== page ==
The Voice for Industry
July 8, 2009
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Seattle First - Helping Seattle Industry

Bright Bulbs


If rumors of a new federal stimulus package make you want to crawl into a fetal position beneath the bed, take comfort. Or, at least take a good reading light so you can read this story about the improbable possibility that good news sometimes flows from the intersection of government and commerce.

Two years ago, the United States joined the EU to flip the switch on that one-time marvel of 19th Century progress, the incandescent light bulb. Once responsible for helping to cheaply light up the world, the bulb appeared doomed by new energy efficiency standards scheduled to take effect in 2012. The problem? The bulbs generate lots of heat as well as light, an inherent waste of energy that is perhaps best illustrated by all the generations of sisters, moms, daughters and granddaughters who made half baked cookies in Easy Bake Ovens and all the dads and granddads who pretended to eat them.

Now comes word from the New York Times that the scheduled ban is inspiring inventors to successfully redesign incandescent bulbs that surpass the new energy standards.

Most of the new bulbs use new coatings for bulb interiors. The new coatings still let out light but they hold in far more heat. The redirected heat reduces the amount of electricity required to charge the filaments that make the bulbs glow, making them competitive with compact fluorescent lights and other new light sources.

The inventors are still working to make bulbs that can be mass produced cheaply. They claim they're close and they believe there'll be a market among those of us who prefer the warmer shades of incandescent bulbs to the sterile shine of fluorescent bulbs. Fluorescents are also hard to adapt to dimmer switches.

As the Times quoted one inventor: "We built a better mouse trap. Now we're trying to get people to beat a path to our door."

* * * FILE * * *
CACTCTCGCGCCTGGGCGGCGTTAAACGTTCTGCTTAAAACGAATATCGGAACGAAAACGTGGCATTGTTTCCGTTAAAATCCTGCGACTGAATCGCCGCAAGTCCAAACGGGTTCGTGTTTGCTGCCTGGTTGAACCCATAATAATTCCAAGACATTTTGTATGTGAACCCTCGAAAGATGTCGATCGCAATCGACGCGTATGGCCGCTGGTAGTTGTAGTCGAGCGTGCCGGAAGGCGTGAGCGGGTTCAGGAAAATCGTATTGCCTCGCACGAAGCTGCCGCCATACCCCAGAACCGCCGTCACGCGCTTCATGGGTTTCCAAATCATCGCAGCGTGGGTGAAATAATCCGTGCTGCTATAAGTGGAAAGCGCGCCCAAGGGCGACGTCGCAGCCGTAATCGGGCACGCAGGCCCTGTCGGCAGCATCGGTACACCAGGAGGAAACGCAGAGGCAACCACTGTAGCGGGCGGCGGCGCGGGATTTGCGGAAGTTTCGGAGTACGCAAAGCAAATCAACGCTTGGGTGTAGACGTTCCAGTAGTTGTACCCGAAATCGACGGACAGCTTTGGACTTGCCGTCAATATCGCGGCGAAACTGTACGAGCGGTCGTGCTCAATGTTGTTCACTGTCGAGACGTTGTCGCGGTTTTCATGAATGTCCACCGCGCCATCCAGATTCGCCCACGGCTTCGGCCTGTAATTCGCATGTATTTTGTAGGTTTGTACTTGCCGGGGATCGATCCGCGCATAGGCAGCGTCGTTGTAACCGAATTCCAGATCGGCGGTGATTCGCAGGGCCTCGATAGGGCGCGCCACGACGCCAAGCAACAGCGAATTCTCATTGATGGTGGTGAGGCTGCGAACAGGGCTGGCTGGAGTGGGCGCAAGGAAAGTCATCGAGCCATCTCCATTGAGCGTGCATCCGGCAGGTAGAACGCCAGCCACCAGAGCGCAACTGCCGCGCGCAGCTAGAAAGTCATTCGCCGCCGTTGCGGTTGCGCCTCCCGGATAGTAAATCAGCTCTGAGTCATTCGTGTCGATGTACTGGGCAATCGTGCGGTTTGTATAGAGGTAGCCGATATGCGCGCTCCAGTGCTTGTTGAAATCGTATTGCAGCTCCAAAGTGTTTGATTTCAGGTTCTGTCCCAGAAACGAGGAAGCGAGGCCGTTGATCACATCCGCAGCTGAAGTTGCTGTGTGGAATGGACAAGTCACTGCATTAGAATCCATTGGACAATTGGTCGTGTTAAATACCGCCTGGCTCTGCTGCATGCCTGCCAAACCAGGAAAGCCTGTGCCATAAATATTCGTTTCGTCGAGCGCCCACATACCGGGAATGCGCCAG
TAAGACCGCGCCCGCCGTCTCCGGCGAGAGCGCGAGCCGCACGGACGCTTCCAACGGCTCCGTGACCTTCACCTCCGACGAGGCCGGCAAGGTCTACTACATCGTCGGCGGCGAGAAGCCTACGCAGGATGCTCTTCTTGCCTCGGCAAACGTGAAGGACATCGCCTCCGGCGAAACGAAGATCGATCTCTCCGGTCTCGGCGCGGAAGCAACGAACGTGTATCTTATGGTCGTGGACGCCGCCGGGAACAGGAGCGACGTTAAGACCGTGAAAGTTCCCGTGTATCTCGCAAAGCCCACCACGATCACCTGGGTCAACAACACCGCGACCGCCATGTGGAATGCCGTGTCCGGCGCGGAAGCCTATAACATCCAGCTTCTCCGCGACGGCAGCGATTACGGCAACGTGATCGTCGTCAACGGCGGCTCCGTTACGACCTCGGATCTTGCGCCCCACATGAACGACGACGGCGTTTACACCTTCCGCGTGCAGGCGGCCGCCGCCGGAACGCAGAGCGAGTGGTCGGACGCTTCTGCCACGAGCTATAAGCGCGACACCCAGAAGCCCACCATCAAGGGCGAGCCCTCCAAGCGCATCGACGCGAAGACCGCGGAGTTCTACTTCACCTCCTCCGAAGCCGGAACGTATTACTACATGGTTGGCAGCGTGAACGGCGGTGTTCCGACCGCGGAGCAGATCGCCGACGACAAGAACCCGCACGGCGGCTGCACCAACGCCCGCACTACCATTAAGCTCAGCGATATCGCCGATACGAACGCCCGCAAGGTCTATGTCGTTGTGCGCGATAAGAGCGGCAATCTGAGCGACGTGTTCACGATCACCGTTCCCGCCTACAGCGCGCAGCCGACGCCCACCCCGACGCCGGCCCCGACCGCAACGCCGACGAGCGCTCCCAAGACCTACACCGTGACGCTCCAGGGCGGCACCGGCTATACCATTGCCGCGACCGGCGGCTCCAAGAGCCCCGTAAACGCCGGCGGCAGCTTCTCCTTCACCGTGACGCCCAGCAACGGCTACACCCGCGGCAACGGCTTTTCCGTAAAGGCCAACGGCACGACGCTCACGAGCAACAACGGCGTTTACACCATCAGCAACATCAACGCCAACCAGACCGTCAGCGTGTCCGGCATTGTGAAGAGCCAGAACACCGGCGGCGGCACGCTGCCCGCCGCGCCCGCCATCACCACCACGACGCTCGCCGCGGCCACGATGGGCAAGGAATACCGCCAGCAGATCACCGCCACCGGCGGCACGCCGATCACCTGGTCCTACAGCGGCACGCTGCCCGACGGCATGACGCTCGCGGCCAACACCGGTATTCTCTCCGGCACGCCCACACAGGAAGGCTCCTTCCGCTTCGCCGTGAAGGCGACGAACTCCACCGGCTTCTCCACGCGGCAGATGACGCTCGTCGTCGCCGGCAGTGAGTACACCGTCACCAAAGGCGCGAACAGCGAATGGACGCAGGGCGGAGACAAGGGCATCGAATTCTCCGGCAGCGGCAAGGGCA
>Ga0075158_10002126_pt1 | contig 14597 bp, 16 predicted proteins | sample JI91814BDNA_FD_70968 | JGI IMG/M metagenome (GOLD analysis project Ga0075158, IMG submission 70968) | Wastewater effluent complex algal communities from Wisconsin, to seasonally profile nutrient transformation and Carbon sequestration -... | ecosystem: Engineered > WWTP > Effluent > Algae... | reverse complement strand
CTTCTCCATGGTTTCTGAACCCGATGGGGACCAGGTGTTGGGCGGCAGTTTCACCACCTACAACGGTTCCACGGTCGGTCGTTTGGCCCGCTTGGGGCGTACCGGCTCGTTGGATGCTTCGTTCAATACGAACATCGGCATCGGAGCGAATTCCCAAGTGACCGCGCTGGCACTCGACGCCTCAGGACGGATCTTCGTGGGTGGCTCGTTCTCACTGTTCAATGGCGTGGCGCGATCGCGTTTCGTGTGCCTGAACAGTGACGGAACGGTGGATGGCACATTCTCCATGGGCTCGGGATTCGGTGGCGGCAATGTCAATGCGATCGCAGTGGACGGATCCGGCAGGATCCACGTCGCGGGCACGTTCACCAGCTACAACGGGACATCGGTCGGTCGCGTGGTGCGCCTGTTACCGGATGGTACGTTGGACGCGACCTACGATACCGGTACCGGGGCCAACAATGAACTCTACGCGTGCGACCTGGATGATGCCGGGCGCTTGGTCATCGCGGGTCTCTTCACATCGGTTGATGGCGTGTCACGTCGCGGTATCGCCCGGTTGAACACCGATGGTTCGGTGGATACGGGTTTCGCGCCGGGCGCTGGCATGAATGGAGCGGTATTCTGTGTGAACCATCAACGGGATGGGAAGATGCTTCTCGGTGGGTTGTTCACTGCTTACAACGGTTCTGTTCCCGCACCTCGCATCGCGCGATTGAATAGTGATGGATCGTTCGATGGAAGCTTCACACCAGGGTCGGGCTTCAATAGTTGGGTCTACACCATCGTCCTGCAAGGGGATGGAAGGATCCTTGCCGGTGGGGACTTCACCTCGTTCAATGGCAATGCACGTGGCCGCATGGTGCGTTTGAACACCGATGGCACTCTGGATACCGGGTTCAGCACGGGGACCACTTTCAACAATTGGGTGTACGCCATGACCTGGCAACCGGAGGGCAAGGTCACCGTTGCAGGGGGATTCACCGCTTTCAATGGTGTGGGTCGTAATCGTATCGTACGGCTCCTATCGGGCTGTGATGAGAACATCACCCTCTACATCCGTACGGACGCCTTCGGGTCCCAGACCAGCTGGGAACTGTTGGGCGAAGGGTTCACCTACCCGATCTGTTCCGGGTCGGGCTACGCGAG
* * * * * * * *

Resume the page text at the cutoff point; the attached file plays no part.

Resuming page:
Seattle Industry is publishing a series of stories based on good news that might be obscured by the recession. The series is regrettably short to this point but we're still trying. If you have an idea for an item, send it in. Quick.




Check out your commute . . .
Motorists can log onto the King County Road Services Division's My Commute Web site and view video images of traffic conditions in unincorporated areas.

MyCommute traffic cameras


Union Hill Road
King County has two projects scheduled this summer to repair Northeast Union Hill Road east of Redmond, and the first one will begin on Monday, July 13.

The two badly needed road safety projects will require the road to be closed between 196th Avenue Northeast and 208th Avenue Northeast. Because this is a busy commuter corridor between Redmond and the lower Snoqualmie Valley, motorists are encouraged to: plan ahead for the closure; find alternate commute routes; and avoid traveling at peak times if possible.

FREIGHT TRAVEL ALERT
US 12 Closures Planned for August

WSDOT will be temporarily closing portions of US 12 this summer for construction work on the two Tieton River Bridges west of Naches. Closures will take place two nights a week on Mondays and Thursdays beginning in August from 7 p.m. to 6 a.m.


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Past eBulletins

Autoshop for the 21th Century
Value of Work
Summer Youth Employment & Your Business
Natural Gas Boom
Signs of Economic Hope


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